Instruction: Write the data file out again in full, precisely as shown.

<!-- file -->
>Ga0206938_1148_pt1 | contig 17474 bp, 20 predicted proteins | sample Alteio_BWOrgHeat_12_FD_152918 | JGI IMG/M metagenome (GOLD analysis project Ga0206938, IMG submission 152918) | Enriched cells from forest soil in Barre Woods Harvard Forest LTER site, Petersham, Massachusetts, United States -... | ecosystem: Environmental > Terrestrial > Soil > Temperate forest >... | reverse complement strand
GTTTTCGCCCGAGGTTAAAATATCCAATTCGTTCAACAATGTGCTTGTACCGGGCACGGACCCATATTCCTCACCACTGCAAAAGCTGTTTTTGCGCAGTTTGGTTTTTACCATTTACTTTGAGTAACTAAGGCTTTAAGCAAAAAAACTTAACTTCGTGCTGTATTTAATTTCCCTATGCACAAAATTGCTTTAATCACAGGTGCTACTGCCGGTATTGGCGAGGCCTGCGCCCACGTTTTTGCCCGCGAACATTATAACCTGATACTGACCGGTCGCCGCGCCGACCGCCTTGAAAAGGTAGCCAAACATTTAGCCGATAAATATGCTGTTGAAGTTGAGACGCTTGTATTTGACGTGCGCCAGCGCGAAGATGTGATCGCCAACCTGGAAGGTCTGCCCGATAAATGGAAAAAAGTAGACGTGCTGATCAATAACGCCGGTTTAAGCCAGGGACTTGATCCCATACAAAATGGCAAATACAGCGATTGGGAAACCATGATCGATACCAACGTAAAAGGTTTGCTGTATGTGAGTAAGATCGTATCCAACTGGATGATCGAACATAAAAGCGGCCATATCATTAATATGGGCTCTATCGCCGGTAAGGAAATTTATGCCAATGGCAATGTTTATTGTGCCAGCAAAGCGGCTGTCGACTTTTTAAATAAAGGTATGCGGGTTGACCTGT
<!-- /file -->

>Ga0206938_1148_pt1 | contig 17474 bp, 20 predicted proteins | sample Alteio_BWOrgHeat_12_FD_152918 | JGI IMG/M metagenome (GOLD analysis project Ga0206938, IMG submission 152918) | Enriched cells from forest soil in Barre Woods Harvard Forest LTER site, Petersham, Massachusetts, United States -... | ecosystem: Environmental > Terrestrial > Soil > Temperate forest >... | reverse complement strand
GTTTTCGCCCGAGGTTAAAATATCCAATTCGTTCAACAATGTGCTTGTACCGGGCACGGACCCATATTCCTCACCACTGCAAAAGCTGTTTTTGCGCAGTTTGGTTTTTACCATTTACTTTGAGTAACTAAGGCTTTAAGCAAAAAAACTTAACTTCGTGCTGTATTTAATTTCCCTATGCACAAAATTGCTTTAATCACAGGTGCTACTGCCGGTATTGGCGAGGCCTGCGCCCACGTTTTTGCCCGCGAACATTATAACCTGATACTGACCGGTCGCCGCGCCGACCGCCTTGAAAAGGTAGCCAAACATTTAGCCGATAAATATGCTGTTGAAGTTGAGACGCTTGTATTTGACGTGCGCCAGCGCGAAGATGTGATCGCCAACCTGGAAGGTCTGCCCGATAAATGGAAAAAAGTAGACGTGCTGATCAATAACGCCGGTTTAAGCCAGGGACTTGATCCCATACAAAATGGCAAATACAGCGATTGGGAAACCATGATCGATACCAACGTAAAAGGTTTGCTGTATGTGAGTAAGATCGTATCCAACTGGATGATCGAACATAAAAGCGGCCATATCATTAATATGGGCTCTATCGCCGGTAAGGAAATTTATGCCAATGGCAATGTTTATTGTGCCAGCAAAGCGGCTGTCGACTTTTTAAATAAAGGTATGCGGGTTGACCTGT